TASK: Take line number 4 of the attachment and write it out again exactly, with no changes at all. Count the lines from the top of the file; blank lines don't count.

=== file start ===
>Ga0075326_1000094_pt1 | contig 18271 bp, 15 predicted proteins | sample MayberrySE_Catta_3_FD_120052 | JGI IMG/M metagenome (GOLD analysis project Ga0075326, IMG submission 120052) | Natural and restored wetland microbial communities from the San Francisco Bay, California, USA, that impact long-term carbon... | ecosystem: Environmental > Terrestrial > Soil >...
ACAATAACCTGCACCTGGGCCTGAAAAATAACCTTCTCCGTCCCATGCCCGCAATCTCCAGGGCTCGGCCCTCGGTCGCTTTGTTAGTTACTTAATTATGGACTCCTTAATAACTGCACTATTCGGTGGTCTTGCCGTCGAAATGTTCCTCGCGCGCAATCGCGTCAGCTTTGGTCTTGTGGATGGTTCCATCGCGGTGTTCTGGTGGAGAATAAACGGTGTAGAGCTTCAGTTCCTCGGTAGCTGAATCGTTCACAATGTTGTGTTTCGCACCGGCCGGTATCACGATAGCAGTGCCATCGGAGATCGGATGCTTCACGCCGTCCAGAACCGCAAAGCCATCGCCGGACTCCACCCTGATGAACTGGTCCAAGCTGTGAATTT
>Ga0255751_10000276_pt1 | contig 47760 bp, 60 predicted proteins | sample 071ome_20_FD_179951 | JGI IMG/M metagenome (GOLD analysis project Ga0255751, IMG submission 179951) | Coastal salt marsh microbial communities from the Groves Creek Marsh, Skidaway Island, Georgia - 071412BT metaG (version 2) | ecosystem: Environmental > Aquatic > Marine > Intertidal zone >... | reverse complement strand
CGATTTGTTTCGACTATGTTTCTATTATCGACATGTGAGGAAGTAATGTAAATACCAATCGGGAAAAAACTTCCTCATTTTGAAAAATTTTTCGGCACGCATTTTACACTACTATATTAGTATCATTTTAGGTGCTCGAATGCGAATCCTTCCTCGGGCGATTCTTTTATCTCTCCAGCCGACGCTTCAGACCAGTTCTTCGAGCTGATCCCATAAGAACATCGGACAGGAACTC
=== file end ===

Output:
CGATTTGTTTCGACTATGTTTCTATTATCGACATGTGAGGAAGTAATGTAAATACCAATCGGGAAAAAACTTCCTCATTTTGAAAAATTTTTCGGCACGCATTTTACACTACTATATTAGTATCATTTTAGGTGCTCGAATGCGAATCCTTCCTCGGGCGATTCTTTTATCTCTCCAGCCGACGCTTCAGACCAGTTCTTCGAGCTGATCCCATAAGAACATCGGACAGGAACTC